Arms companies ‘getting more ethical,’ study claims
In its 2015 Defence Companies Anti-Corruption Index, Transparency International UK (TI UK) found that all ten of the British companies assessed had improved their conduct, meeting the requirement to fit into the top three ‘bands’ of the index.
Included in the figures are some of Britain’s most prominent arms giants, including Babcock Industries and BAE Systems.
TI UK spokeswoman Katie Fish told the Independent the Bribery Act was probably a major factor in curtailing corruption among the firms.
The legislation makes companies highly liable if they do not prevent bribes being given on their behalf, a practice which has further scandalized an already controversial industry for decades.
The report found that British arms firms are now in advance of French and German rivals when it comes to combatting corruption.
The index, which started in 2012, assessed 163 firms from 47 countries. Fish told the Independent that of the company’s investigated a full two thirds “show little evidence of having ethics and anti-corruption programs in place.”
The news will be welcomed by PR-conscious arms firms like BAE, which last week became the main sponsor of an under-performing school in the North West of England.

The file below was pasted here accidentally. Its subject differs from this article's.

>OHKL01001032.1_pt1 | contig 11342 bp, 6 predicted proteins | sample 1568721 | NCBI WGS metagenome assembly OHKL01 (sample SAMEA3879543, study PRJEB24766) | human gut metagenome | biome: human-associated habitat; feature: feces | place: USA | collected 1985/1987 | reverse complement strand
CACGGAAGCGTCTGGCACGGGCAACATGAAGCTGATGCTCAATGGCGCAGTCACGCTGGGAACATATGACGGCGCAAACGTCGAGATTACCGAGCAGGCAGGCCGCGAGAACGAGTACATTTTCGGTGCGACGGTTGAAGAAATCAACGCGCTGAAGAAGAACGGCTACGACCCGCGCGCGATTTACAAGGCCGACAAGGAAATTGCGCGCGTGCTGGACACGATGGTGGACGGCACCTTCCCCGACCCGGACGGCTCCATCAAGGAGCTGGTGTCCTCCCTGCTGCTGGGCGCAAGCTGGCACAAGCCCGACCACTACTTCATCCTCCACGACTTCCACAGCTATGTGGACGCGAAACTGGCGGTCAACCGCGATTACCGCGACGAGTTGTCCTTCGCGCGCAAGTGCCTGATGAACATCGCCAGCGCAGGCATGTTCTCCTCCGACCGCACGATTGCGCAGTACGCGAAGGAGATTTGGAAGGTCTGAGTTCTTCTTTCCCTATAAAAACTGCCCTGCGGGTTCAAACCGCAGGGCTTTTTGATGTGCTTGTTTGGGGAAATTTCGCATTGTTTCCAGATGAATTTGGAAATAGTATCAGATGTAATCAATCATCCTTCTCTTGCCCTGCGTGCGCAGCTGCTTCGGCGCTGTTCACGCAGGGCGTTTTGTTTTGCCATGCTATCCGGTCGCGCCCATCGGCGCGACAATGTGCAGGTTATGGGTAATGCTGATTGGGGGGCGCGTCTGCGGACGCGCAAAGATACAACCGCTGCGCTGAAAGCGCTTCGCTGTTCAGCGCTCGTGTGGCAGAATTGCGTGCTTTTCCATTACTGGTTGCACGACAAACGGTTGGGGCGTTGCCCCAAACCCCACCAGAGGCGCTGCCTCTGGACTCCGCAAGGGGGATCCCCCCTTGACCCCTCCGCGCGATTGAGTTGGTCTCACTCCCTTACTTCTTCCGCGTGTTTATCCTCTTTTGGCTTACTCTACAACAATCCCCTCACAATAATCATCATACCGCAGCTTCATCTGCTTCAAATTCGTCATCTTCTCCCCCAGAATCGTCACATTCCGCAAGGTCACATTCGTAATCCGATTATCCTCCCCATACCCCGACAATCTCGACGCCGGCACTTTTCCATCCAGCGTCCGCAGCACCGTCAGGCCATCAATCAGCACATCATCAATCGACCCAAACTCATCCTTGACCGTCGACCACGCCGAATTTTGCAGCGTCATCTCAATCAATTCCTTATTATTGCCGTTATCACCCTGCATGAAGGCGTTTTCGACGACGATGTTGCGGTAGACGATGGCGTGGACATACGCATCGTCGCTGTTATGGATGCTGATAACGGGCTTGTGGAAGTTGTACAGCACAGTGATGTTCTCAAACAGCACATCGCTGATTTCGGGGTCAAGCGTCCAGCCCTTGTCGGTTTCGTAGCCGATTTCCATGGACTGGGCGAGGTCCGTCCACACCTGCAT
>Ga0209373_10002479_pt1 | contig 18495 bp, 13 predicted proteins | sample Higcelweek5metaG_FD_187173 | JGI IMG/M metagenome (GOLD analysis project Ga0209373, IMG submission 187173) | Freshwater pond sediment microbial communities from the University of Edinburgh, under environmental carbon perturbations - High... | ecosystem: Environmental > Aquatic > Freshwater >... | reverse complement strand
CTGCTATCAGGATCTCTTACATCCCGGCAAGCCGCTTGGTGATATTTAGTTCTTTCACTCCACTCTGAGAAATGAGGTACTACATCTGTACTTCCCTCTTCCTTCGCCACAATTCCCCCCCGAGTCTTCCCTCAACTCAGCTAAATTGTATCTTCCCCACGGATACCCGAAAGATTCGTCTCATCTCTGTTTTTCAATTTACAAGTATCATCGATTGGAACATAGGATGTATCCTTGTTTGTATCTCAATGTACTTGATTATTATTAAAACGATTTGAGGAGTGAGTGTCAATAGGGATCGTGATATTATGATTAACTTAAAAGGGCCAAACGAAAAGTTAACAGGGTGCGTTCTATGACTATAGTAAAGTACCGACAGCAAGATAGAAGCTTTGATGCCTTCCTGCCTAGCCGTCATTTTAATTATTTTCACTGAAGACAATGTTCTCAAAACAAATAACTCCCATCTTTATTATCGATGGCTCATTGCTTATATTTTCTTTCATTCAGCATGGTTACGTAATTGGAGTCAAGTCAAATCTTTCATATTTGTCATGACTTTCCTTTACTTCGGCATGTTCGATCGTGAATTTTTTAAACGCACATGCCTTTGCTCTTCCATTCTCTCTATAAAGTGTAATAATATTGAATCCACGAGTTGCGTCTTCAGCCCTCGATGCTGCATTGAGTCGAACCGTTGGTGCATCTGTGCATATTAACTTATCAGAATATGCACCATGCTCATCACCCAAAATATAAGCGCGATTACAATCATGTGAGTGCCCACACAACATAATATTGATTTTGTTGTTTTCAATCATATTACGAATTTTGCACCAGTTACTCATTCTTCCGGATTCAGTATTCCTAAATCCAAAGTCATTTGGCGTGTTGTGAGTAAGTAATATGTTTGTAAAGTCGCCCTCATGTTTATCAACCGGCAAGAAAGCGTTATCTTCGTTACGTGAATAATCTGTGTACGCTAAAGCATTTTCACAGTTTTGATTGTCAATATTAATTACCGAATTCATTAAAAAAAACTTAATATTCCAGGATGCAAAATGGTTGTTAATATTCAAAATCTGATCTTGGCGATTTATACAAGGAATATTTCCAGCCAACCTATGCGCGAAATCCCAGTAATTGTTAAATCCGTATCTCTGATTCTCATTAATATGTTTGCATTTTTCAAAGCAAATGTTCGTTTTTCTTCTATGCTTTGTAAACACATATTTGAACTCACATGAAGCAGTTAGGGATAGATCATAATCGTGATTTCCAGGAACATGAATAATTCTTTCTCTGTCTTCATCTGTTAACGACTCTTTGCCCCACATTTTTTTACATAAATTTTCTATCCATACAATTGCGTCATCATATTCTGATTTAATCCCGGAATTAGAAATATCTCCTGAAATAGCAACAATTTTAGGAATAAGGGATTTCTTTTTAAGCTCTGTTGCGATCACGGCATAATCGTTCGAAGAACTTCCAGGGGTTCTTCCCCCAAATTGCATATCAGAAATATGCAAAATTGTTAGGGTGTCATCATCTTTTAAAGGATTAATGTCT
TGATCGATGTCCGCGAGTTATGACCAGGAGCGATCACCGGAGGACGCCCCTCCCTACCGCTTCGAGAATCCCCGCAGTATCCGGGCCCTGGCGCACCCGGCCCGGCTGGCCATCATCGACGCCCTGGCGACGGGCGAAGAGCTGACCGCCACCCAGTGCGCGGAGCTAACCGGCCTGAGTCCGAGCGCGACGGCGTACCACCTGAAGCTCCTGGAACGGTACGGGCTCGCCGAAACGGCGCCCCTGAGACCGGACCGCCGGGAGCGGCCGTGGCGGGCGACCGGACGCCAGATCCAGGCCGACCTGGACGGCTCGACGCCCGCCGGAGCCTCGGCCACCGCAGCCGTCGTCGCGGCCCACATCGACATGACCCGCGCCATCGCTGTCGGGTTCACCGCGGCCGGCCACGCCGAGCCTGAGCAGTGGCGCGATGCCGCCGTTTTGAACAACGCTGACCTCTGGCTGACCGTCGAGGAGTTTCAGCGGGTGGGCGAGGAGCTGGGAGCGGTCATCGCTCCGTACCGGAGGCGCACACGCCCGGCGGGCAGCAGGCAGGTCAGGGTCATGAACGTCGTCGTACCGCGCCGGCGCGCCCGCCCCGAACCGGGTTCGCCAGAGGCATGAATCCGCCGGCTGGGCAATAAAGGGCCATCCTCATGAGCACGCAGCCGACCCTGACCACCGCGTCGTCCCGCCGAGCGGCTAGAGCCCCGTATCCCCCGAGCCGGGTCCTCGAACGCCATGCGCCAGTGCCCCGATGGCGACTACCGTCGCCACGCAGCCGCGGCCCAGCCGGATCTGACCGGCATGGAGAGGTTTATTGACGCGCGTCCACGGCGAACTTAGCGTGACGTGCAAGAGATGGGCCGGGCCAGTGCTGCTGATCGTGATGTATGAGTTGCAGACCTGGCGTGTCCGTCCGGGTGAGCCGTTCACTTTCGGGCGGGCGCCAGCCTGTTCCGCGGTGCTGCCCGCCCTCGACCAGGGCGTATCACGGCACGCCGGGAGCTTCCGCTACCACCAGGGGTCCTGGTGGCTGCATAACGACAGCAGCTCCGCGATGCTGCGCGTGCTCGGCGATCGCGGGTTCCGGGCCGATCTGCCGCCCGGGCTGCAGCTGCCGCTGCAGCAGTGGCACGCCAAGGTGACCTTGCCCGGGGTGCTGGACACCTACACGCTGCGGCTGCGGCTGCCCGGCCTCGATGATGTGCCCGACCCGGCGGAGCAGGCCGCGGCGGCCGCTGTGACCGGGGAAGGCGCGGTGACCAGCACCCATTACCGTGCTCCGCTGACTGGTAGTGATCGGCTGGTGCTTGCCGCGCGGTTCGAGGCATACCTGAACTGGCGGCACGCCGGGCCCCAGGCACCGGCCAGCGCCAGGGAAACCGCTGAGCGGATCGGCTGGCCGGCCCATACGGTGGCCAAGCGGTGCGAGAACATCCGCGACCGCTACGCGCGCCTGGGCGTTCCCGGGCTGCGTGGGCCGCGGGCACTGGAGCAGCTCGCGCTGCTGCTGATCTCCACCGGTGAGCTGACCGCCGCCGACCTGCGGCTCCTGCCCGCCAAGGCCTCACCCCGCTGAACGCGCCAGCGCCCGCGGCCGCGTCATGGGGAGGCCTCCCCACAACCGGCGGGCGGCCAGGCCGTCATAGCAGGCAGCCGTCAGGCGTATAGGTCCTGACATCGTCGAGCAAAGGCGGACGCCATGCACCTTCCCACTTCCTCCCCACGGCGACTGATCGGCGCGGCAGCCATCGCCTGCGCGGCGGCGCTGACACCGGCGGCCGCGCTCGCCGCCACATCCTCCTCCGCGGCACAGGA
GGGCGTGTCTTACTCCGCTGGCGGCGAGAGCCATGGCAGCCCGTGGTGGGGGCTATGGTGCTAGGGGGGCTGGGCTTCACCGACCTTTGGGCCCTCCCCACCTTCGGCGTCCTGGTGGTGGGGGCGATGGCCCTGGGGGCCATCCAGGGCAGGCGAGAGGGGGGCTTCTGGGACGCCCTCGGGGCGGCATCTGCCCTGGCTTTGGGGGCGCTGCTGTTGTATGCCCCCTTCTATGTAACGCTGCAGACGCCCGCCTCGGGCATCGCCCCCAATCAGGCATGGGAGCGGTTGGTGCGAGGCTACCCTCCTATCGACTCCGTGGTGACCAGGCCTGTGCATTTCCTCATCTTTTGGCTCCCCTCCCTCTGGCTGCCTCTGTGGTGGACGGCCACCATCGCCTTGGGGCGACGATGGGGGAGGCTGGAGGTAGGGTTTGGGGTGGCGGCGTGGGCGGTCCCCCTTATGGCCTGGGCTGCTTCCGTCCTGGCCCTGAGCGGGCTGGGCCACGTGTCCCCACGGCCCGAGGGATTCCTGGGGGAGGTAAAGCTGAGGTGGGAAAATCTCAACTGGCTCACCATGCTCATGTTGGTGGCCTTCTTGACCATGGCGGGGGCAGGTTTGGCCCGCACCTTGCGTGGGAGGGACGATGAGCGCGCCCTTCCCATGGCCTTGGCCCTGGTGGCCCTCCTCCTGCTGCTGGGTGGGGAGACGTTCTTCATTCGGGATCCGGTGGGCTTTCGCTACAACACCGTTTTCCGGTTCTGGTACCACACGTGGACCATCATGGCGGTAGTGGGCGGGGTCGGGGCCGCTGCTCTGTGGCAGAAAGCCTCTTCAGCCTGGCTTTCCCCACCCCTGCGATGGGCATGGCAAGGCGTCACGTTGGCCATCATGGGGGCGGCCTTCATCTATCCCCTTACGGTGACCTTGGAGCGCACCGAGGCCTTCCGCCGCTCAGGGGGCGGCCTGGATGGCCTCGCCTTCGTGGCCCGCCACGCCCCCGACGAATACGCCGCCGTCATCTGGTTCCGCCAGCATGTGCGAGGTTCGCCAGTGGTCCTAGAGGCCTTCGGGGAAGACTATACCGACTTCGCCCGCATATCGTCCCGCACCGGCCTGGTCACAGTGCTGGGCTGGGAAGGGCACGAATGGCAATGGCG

From September the arms marker, which operates a dockyard in Barrow-in-Furness, will run the Furness Academy, which was created under the coalition government’s academies scheme by joining together three failing schools in the area.
BAE previously tried to donate £400,000 to the academy in 2007, while the firm was under investigations of corrupt dealings.
BAE has set up a trust to run the school under its submarine-building arm.
Tony Johns, the managing director of BAE Systems Submarines, said in a statement: “We have for a long time supported local education at primary, secondary and college level, and see this positive step as an extension to our commitment in helping Furness Academy provide its students with the best possible education.”
Campaigners worry the move will have an impact on the curriculum.
Sam Robinson, university coordinator for the Campaign Against the Arms Trade (CAAT), called the decision “deeply worrying.”
“The idea [BAE] could soon be playing a significant role in running one of our schools is deeply worrying.
“It … gives them direct access to potential future employees and often allows them to influence the curriculum to suit their employment needs.”